Silicon Prairie News

Gruber draws on diverse experiences to build Lucky Orange platform

Overland Park March 1, 2012 by Willis Jackson Only 14 days until Big Omaha. Get your tickets before they sell out!

Lucky Orange (above) is a platform designed to provide a variety of tools in one place at a reasonable price. 

While starting a successful company usually requires exceptional effort, a founder sometimes is able to transcend what is normal even for hardworking entrepreneurs. Brian Gruber (left) has built Lucky Orange by himself, integrating a variety of technologies and lessons from his background into a comprehensive web marketing and analytics package. In doing so, he has managed to position the product at a price point that he considers an exceptional value.

Overland Park, Kan.-based Lucky Orange integrates elements that you might be familiar with from a multitude of its competitors. For instance, Olark offers a live chat plugin that allows visitors to a website to easily chat with support staff. A number of sites allow marketers to quickly and easily target different classes of users with polls. Companies like Kiss Metrics provide real-time reporting and analytic insights into user behavior. Click Tale creates heat maps and recordings of the mouse movements of visitors. Someone running a site with a heavy web marketing component might use many or all of those services; Lucky Orange competes with all of them by integrating all those elements into a single package.

Many software developers classify themselves in terms of their domain of expertise, taking titles like front-end developer or Javascript developer. But refusing to accept a single role for himself helped Gruber create Lucky Orange.

For Gruber, it started with doing web development as an independent contractor. When a contract would require skills that he didn't have, such as design, he forced himself to figure it out on his own rather than bring in another person to handle that portion. After a couple of years, he had worn so many different hats — including front-end development, visual and user interface design, database design, and web administration — that he was able to build a comprehensive tool on his own. For example, mouse movement tracking tools required his front-end experience. The company already pulls in huge amounts of data, and his database design experience has helped him to scale up. More recently, he has transitioned portions of the software to allow his tools to operate well on mobile devices.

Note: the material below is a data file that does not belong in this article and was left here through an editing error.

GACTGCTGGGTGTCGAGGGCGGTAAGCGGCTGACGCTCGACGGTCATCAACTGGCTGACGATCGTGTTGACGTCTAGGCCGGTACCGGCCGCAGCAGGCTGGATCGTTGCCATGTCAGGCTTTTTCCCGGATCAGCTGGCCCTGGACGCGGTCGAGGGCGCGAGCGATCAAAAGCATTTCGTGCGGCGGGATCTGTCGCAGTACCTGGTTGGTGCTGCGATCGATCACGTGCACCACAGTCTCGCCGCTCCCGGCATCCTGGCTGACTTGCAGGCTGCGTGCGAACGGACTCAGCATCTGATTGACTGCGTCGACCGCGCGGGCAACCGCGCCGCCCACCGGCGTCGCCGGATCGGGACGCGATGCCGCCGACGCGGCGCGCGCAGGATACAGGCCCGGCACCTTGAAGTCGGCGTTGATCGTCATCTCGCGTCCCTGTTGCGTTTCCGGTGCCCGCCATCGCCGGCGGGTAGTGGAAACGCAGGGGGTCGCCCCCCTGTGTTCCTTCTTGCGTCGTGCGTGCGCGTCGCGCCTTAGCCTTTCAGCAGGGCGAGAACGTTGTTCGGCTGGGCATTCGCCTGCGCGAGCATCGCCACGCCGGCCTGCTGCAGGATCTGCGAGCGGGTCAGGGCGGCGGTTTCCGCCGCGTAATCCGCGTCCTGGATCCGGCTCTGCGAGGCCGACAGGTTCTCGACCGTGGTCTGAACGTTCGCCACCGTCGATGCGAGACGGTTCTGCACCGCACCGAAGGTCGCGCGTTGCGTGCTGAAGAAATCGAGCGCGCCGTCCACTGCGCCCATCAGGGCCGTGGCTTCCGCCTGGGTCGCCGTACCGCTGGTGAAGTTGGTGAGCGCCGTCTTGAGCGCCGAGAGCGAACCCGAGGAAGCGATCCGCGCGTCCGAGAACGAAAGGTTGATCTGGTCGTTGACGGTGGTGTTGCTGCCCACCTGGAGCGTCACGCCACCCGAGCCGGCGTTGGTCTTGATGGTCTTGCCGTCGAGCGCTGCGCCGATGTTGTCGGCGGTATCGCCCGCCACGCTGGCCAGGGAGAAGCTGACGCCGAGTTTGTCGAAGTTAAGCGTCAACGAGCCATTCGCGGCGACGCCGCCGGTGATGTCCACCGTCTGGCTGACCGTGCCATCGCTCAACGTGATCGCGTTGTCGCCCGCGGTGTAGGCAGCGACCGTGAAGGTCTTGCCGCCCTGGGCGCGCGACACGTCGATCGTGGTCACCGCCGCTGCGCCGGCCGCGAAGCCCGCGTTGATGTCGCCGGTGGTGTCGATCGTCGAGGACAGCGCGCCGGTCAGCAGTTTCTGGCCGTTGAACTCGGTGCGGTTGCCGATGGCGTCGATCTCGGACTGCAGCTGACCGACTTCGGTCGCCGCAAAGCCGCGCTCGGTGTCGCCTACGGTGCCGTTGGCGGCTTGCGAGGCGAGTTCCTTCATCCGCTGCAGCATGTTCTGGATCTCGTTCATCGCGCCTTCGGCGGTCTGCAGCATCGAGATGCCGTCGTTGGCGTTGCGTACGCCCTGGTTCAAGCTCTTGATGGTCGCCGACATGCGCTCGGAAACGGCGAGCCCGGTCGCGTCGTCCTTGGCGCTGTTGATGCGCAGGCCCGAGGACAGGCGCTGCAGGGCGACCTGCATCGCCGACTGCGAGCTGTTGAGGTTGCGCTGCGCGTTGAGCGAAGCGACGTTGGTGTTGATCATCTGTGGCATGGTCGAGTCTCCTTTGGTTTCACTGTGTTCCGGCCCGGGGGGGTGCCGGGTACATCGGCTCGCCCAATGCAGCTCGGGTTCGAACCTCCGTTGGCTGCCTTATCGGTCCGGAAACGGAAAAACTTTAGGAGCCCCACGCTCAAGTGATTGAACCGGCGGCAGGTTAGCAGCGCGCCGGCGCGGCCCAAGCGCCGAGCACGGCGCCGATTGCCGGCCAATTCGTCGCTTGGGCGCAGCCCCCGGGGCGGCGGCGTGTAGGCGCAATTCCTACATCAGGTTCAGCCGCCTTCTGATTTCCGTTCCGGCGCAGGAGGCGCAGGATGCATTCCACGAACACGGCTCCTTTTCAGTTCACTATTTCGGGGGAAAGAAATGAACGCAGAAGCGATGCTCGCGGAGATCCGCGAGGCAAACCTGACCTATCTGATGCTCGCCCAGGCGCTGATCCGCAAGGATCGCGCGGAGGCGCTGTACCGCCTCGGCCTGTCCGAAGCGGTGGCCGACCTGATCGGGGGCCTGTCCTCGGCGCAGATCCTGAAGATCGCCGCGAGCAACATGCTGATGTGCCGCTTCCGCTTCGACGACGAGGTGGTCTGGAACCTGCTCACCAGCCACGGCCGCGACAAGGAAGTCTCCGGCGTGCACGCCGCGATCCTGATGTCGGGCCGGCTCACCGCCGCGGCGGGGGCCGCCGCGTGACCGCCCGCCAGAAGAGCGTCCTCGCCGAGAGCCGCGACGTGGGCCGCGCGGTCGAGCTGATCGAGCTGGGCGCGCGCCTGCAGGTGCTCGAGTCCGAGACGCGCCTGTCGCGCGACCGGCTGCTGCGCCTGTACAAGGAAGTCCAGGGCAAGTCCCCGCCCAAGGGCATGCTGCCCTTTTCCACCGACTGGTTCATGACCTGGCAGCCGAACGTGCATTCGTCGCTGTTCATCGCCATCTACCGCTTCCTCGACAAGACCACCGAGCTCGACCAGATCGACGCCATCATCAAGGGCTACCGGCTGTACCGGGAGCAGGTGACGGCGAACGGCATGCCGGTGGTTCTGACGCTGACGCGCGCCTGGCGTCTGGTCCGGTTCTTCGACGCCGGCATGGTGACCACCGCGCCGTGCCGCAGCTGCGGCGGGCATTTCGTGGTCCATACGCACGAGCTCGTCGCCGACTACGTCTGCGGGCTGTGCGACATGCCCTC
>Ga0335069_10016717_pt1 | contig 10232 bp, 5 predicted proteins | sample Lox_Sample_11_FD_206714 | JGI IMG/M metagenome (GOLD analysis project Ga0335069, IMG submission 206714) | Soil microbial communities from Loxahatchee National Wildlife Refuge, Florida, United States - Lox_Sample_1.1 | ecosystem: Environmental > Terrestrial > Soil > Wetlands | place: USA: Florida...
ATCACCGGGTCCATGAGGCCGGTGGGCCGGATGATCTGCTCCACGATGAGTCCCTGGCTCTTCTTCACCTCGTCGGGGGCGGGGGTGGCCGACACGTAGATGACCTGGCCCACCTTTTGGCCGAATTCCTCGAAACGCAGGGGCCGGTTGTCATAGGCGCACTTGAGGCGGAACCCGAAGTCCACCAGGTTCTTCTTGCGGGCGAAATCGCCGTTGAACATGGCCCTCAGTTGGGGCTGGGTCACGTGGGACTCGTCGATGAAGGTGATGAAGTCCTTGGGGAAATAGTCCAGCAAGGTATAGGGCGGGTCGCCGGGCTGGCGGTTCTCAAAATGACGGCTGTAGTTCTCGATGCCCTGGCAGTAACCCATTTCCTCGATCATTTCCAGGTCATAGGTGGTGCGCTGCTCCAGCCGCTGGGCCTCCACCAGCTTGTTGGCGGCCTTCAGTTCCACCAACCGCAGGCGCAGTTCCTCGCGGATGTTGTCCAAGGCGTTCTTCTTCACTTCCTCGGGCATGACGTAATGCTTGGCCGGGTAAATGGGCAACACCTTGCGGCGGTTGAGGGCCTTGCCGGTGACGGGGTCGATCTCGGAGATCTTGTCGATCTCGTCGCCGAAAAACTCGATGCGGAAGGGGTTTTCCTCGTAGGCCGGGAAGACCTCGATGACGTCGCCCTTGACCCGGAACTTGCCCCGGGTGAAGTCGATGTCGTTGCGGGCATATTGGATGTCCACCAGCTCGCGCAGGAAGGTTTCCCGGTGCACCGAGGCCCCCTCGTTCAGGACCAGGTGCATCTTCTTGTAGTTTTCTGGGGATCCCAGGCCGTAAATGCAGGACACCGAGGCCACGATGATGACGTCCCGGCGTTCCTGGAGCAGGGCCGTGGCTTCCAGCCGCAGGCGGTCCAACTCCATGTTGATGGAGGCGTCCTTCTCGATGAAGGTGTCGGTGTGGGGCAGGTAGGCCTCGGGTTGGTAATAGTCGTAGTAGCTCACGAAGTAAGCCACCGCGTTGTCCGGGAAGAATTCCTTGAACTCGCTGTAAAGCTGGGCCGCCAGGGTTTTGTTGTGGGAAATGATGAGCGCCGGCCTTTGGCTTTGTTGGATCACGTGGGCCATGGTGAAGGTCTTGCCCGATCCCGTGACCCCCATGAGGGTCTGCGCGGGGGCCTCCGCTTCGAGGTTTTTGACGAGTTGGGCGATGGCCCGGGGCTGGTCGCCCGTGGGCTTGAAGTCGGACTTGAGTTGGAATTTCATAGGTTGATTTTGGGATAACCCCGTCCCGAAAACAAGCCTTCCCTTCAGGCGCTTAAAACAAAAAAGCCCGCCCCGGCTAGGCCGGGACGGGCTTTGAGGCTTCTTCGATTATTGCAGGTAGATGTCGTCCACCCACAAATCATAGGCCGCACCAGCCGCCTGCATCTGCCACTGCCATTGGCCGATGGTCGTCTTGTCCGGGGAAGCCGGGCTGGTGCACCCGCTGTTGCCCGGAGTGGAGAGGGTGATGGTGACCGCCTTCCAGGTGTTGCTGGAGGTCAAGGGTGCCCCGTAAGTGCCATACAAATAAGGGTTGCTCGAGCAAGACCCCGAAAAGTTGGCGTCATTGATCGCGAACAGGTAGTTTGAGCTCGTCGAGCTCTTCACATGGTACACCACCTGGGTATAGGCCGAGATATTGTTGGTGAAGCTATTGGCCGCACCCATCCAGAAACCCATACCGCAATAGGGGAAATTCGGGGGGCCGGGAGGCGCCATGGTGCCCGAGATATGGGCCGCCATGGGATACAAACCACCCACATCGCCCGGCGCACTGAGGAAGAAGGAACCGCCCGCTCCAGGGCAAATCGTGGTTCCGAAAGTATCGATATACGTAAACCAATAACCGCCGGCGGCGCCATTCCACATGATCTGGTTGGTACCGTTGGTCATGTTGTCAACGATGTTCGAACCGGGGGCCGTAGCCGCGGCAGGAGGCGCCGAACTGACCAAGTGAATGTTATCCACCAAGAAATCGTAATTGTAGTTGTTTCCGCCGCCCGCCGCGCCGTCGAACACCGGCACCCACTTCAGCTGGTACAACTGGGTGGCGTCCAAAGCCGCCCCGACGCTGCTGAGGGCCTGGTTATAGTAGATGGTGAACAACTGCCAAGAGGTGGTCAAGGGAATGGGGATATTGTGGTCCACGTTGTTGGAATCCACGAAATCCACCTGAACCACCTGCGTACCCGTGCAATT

Gruber has boostrapped up to this point, thanks in part to previous projects still generating revenue. He has been building websites since his days as a high school student. After a while, he started building some of his own projects, and one of them stuck. While he no longer works on those old projects full-time, he said a few of them bring in advertising dollars.

"It's amazing how much every challenge somehow prepares you for the next challenge to come," Gruber said. "For example, my first substantial program, written in high school, was an instant messenger application coded in Visual Basic. When I started designing websites, I wanted to know what was happening on a particular site I developed so I created a semi-real-time tracking script that would show me the URLs people were on. In another project I played around with tracking mouse cursors, and another project was about showing visitors plotted in real time on a map. None of these projects actually generated any revenue. So, Lucky Orange is a culmination of a bunch of wonderful failures."

With Lucky Orange, Gruber strives to provide an array of useful marketing tools in one place and at an extremely competitive price. "I feel the great appeal of Lucky Orange is the fact that it has so many great, and related, tools in one," he said. "I didn't just want to deliver something good, I wanted to over-deliver so that I would have many happy customers evangelizing the tool for me." 

Perhaps the best part of giving customers something they are happy with is that those customers have been helping Gruber market his product. "Coming from a few previous website startups where I would mostly get complaints — even death threats in one case — I know how telling it is for customers to go out of their way to praise a product," Gruber said. "I get lots of random praise for Lucky Orange, even when there are occasional glitches."

For as many hats as he has worn, even Gruber recognizes there is a point when one person can't do everything if a company is to continue to grow. "The next person I'd be looking to hire would be a developer with experience in scaling real-time software," Gruber said. "The product really is good enough to sell itself, so the more important aspect for me is making sure it can scale as such." 

For more on Lucky Orange, see the demonstration video below. 

 

Credits: Screenshot from luckyorange.com. Photo of Gruber from linkedin.com. Video from luckyorangeweb on YouTube.

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